And of course there is the helping-the-terrorists argument. This is repeated so often as to have become a cliché, but here is one expert on Donald Trump’s clash-of-civilisations rhetoric: “What Trump and his followers do not get is that their inflammatory rhetoric plays into the hands of ISIS and Al Qaeda, who labor hard to convince skeptical Muslims that the West is waging a war against Islam.” Dutton is not as ridiculous as Trump, but his comments play into precisely the same concerns. If the government wants to keep Australia safe, this is not the way to do it.

This is not a question of honest conversations, or “free speech”, or political correctness. This is a matter of a minister who is or is not capable of doing his job. Right now it seems pretty clear Dutton is not up to it. Either he has failed to understand the responsibilities of his role, or – worse – he understands perfectly his role, and has failed completely to fulfil those responsibilities.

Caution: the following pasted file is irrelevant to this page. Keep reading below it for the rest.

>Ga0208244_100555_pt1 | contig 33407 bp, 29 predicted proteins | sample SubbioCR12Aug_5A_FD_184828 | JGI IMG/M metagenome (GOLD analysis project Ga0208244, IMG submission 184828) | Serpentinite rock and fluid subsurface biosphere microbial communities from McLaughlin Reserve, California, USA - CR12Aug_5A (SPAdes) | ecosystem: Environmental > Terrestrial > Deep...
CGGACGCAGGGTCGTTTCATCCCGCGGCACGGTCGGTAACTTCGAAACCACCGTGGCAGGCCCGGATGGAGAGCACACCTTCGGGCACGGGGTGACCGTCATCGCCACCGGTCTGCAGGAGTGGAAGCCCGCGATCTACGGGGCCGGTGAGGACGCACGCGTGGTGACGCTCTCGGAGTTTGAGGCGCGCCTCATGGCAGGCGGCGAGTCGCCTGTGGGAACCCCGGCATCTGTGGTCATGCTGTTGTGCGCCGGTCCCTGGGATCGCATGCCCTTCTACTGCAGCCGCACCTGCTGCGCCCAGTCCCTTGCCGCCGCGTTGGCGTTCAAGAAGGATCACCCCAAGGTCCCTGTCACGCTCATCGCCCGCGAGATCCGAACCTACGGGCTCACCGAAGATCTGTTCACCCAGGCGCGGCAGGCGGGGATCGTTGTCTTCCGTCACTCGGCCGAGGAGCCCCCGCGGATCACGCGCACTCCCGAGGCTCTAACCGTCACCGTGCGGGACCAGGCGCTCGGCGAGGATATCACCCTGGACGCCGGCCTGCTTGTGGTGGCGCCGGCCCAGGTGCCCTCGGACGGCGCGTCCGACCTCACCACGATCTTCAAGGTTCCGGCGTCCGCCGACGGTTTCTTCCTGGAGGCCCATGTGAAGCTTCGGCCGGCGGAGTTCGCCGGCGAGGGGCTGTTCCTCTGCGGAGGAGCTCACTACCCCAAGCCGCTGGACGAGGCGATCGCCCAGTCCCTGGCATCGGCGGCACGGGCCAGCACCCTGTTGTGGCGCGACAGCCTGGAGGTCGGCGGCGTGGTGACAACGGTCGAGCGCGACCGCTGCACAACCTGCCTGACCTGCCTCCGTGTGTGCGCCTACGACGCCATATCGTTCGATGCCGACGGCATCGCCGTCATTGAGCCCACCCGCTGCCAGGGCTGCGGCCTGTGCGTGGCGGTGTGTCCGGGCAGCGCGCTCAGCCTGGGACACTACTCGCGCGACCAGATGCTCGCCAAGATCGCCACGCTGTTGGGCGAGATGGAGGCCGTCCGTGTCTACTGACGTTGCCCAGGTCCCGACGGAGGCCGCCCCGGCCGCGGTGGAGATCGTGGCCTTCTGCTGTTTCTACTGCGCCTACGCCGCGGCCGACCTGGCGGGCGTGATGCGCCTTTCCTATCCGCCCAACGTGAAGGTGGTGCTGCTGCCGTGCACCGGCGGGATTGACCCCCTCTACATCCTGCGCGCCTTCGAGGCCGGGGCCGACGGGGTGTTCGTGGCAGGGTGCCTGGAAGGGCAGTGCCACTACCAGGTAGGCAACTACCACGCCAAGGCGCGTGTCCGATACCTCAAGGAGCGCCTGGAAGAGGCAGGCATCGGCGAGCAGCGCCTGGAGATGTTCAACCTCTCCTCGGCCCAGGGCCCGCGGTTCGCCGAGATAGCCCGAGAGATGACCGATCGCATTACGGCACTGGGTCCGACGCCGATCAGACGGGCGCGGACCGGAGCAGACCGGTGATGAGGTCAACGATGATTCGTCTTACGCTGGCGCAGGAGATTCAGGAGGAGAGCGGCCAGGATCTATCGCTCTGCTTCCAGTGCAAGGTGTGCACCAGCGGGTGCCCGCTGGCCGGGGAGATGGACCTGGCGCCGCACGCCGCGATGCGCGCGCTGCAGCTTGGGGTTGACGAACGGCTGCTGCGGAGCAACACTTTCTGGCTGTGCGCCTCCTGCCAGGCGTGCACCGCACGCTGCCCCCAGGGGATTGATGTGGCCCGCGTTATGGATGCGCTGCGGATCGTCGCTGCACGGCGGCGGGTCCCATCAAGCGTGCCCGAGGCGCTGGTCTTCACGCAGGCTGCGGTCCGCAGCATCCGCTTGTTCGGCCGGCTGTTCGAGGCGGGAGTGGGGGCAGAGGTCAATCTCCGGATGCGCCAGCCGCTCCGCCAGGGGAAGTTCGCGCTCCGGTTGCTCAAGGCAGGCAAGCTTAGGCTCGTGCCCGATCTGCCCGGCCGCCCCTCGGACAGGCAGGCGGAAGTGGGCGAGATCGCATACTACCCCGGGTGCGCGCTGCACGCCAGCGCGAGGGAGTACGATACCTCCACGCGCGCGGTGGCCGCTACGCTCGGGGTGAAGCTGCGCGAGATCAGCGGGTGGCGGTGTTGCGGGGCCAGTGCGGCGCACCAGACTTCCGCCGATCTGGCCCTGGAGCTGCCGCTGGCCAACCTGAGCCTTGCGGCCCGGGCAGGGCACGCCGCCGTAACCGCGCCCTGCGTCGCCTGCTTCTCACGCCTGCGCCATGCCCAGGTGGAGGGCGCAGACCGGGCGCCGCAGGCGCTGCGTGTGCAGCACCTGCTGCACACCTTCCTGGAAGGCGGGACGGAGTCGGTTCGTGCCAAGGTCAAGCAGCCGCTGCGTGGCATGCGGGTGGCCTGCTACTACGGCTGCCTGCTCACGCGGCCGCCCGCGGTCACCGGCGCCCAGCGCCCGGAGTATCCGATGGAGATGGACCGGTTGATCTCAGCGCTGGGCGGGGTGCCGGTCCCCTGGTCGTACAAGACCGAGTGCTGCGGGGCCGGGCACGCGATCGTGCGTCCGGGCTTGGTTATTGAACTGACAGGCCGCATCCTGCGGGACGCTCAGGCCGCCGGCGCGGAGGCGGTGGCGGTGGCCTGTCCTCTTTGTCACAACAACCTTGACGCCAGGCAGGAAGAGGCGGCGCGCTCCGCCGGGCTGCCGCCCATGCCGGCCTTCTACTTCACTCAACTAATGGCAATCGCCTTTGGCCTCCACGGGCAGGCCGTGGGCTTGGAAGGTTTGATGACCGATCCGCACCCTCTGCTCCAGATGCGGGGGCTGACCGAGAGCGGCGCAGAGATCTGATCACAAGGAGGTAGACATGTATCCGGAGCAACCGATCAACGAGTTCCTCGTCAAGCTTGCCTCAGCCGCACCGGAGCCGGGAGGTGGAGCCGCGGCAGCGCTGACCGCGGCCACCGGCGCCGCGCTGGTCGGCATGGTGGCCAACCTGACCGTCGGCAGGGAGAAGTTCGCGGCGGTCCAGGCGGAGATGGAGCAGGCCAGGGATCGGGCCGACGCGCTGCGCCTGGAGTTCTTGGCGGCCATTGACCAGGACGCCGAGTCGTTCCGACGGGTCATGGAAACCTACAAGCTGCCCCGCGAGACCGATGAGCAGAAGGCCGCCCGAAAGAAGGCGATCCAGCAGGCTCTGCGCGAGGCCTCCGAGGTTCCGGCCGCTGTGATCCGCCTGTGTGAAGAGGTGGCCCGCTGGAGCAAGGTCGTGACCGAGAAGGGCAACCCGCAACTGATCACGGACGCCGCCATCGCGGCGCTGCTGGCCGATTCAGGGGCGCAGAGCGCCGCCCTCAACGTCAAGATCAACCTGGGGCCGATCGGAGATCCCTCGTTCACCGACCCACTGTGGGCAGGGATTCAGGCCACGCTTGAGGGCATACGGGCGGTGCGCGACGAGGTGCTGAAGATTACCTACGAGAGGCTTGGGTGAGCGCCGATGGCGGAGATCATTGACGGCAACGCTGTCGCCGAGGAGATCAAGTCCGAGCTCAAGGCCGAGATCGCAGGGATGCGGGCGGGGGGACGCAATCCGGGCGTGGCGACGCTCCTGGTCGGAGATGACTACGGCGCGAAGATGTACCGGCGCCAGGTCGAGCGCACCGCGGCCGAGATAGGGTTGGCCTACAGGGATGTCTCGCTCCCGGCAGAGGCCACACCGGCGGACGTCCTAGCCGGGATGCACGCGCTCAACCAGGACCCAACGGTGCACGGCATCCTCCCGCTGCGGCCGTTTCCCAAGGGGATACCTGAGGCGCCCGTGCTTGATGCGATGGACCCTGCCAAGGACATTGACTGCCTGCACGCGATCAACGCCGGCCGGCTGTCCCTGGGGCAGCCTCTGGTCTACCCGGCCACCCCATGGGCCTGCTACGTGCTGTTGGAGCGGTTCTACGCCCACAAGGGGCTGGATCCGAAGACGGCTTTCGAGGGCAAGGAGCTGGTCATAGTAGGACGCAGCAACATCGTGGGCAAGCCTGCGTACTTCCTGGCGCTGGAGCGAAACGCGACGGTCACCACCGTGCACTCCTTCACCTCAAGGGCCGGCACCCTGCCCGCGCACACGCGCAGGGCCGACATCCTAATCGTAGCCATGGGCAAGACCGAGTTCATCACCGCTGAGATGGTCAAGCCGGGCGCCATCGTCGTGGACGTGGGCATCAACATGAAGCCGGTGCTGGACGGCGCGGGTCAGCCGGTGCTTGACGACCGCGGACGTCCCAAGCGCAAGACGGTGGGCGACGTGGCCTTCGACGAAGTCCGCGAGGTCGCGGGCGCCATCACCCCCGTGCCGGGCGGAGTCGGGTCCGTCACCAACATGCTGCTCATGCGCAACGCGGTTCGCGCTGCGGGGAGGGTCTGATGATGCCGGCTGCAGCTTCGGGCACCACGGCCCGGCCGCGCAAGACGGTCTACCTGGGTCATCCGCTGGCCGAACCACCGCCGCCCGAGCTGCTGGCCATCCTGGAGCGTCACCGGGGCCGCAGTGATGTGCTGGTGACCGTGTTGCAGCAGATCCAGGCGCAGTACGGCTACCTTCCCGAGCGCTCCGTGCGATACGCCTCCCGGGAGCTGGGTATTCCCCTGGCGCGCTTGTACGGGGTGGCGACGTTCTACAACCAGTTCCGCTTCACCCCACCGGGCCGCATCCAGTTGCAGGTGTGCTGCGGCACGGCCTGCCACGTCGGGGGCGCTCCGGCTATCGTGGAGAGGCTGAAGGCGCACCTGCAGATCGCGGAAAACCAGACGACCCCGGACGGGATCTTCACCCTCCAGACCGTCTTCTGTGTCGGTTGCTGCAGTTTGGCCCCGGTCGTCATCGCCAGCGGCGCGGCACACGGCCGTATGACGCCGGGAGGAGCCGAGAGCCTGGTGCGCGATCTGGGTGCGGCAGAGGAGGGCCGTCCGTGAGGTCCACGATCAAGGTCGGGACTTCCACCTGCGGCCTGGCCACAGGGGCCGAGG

I am well aware that immigration ministers often attract criticism and scorn. Australia’s harsh asylum seeker policies guarantee it. As a result, that contempt is often taken to be meaningless. But Dutton does not simply implement policy and defend it, thereby attracting predictable controversy. On several occasions he has made comments that undermine the peaceful diversity that underpins our society. He is not doing a difficult job well. He is doing a difficult job badly. Malcolm Turnbull defended him today. He should not have.


Today’s links

Sean Kelly

Sean Kelly is a columnist for The Sydney Morning Herald and The Age, and was an adviser to Labor prime ministers Julia Gillard and Kevin Rudd.